I enjoyed Hugh Cobbe’s musings on the ‘relationship with literature as it emerges from his correspondence’. The composer quotes in his letters authors as varied and diverse as the Bible and Mervyn Peake. Cobbe is the editor of The Letters of Ralph Vaughan Williams (1895-1958).
 
But perhaps the most important essay in this book is ‘While the Moon Shines Gold’ by Roger Savage. In effect it is an overview of all the literature that was in RVW’s literary landscape. Savage posits three ‘circles’ of writers – the first are those who died before 1890 and include Chaucer, Shakespeare, Skelton, Spenser and Bunyan. The second circle includes those authors who were working when Vaughan Williams was in his formative years – these include Walt Whitman, Thomas Hardy, Robert Louis Stevenson and Housman. Finally there is the third circle – writers who were personal friends, relations and collaborators: Fredegond Shove (Four Poems), Evelyn Sharp (The Poisoned Kiss) and his wife Ursula Wood.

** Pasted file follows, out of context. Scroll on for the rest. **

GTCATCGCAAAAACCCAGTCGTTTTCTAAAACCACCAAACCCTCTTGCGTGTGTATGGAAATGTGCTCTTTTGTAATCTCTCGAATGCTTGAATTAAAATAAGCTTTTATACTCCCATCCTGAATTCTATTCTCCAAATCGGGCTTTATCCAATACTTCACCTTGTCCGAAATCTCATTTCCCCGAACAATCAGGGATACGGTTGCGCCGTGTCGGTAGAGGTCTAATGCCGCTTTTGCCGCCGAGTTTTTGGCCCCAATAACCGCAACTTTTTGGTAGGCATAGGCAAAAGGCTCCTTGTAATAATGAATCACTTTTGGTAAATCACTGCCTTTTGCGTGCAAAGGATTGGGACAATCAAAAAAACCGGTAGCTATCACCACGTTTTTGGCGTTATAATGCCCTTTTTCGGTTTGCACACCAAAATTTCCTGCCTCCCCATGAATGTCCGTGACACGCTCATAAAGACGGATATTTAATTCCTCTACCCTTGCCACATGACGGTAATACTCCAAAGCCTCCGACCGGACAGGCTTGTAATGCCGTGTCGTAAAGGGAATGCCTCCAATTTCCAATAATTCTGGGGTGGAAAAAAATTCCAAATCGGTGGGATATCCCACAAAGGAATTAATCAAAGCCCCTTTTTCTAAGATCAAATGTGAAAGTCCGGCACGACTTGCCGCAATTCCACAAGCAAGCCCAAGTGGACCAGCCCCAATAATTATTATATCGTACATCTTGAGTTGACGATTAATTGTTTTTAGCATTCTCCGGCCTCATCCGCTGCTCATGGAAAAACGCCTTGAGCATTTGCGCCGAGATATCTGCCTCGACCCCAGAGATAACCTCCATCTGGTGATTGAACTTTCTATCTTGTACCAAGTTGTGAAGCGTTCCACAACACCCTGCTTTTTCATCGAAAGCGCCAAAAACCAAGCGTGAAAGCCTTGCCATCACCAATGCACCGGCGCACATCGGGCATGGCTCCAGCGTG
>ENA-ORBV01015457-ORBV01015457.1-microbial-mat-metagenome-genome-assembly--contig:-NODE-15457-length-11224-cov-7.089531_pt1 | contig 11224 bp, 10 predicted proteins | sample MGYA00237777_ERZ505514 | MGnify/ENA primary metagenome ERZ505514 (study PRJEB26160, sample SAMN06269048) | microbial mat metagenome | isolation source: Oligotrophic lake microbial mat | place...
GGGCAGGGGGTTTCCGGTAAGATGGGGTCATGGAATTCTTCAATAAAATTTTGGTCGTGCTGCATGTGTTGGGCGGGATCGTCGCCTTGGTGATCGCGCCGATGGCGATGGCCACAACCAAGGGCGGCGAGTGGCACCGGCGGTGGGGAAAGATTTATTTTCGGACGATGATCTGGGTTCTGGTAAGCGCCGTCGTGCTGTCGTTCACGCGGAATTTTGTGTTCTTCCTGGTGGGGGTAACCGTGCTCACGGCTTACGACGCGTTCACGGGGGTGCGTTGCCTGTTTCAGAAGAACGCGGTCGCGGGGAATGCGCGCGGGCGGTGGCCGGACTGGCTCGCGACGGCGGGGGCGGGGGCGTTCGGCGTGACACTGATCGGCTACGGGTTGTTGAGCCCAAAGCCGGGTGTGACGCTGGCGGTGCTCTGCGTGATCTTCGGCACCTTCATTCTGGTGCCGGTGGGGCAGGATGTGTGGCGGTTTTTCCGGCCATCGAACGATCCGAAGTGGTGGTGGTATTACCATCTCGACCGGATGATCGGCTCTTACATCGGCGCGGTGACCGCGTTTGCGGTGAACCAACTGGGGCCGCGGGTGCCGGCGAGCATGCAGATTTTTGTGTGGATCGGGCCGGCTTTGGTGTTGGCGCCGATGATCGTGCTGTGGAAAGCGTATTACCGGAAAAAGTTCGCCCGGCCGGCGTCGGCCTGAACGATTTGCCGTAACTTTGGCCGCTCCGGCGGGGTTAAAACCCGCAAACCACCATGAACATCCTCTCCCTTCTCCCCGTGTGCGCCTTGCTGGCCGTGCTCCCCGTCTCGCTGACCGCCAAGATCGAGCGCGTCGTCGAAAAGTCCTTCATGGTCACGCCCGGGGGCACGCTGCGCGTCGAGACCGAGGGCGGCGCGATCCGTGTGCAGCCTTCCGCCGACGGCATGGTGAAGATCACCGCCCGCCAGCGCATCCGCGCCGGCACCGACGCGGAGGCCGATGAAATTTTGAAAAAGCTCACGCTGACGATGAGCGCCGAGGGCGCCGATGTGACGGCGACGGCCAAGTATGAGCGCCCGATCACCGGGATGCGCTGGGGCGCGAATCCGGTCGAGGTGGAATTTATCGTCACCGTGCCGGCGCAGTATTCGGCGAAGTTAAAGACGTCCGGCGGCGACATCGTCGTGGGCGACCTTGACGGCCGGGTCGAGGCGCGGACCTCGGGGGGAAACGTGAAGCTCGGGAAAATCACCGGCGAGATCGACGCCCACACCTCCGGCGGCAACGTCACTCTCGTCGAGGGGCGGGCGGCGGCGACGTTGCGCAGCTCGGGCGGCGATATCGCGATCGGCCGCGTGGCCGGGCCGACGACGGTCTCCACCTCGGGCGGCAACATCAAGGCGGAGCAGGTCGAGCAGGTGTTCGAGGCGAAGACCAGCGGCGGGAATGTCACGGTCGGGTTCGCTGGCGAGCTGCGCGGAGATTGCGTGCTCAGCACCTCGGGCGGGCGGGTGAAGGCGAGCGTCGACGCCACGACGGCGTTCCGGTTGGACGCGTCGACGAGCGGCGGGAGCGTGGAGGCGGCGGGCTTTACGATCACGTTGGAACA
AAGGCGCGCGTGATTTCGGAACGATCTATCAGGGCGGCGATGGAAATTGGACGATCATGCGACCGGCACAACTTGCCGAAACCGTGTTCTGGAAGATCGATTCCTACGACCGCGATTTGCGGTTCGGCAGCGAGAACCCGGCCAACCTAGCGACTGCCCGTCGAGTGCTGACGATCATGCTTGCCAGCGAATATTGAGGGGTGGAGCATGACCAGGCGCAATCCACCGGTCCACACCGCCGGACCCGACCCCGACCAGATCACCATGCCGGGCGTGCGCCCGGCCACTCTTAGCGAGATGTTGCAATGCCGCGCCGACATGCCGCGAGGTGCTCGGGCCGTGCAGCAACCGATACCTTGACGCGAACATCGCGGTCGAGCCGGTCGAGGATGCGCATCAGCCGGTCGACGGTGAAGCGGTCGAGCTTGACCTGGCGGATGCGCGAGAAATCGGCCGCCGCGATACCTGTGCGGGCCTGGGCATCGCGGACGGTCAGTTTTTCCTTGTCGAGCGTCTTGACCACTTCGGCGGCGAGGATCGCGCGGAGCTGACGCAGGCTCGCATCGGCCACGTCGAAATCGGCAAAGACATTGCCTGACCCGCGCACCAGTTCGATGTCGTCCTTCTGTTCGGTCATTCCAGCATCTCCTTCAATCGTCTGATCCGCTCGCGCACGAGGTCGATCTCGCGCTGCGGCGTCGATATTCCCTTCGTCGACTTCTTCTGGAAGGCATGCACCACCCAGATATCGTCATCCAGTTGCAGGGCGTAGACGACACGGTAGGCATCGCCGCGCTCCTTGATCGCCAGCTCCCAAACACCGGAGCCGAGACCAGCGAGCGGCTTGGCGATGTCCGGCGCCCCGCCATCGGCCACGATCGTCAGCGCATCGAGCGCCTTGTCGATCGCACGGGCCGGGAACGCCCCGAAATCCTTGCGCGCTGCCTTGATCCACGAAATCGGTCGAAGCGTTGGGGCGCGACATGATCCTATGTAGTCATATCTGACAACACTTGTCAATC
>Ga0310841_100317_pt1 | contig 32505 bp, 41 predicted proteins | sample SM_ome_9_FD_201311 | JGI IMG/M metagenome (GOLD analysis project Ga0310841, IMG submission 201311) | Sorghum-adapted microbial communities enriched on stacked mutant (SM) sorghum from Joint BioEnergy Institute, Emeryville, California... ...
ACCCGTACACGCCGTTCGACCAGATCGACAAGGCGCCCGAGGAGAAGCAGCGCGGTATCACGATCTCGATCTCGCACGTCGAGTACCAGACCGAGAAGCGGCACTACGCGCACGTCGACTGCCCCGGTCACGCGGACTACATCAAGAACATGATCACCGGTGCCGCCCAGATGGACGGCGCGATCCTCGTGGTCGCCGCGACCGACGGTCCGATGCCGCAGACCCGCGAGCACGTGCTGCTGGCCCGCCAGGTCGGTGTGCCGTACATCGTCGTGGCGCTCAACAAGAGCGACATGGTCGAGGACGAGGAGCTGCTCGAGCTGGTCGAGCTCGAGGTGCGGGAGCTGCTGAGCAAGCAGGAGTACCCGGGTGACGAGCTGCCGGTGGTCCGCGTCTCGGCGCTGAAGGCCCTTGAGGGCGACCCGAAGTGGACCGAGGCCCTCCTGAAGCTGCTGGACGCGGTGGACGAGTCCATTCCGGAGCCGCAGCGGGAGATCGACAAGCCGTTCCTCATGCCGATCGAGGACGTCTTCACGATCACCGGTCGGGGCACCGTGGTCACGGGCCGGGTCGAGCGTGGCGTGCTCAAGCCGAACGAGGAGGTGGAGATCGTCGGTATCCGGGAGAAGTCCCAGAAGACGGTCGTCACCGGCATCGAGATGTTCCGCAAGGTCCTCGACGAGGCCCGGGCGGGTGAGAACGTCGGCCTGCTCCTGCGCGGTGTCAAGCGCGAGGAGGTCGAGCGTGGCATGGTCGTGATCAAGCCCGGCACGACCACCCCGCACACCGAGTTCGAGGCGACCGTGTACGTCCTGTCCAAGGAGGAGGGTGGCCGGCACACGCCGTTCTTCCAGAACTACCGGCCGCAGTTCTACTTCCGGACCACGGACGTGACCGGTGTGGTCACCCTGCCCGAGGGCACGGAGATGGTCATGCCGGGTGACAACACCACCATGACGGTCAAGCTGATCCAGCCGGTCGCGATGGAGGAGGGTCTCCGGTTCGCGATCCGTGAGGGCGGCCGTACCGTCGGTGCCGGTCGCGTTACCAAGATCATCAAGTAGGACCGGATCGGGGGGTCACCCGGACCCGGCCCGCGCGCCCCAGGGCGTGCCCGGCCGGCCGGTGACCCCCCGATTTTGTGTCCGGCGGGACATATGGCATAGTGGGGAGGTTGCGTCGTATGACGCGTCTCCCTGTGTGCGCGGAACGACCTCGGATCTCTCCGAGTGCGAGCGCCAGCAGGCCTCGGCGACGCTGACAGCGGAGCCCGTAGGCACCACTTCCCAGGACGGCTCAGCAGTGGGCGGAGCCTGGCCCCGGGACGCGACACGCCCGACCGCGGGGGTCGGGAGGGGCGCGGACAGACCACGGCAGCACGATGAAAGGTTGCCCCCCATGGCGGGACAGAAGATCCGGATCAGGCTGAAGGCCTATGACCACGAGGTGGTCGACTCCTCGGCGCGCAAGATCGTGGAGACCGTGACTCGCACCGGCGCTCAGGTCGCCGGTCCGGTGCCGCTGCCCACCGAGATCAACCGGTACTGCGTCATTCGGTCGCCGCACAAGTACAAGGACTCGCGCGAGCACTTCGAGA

There were two things that I felt could have helped the reader. Firstly, it would have been great to have had a CD of the musical examples cited in the text and played at the seminar. However, I do accept that there would have been copyright issues aplenty if this had been done. Furthermore, I imagine that most readers of this book will have all these extracts on CD or on their iPods. So perhaps, after all, it is no big deal. And secondly, I would have liked a transcript of the excellent interview with Maestro Hickox. It would have been a valuable reference work.
 
The format of the book is good: I was delighted with the appearance and the feel of the volume. However, I did wonder if a paperback or limp cover would have sufficed? Yet at the price: £10 for members of either society or £15 for the rest of the world, it is excellent value. The book is printed on good quality paper and is well-bound. Included in the text are a number of fine photographs which seem to be quite rare and add immensely to the intrinsic value of the book – for example, I had never seen a picture of the poet Fredegond Shove before. There are a few musical examples scattered throughout the first nine essays, but if the reader cannot hear them in their heads it does not devalue the argument. However, the most technical essay is the last on ‘Triadic Magic’ which has a fair number of examples along with tables of ‘triadic connections.’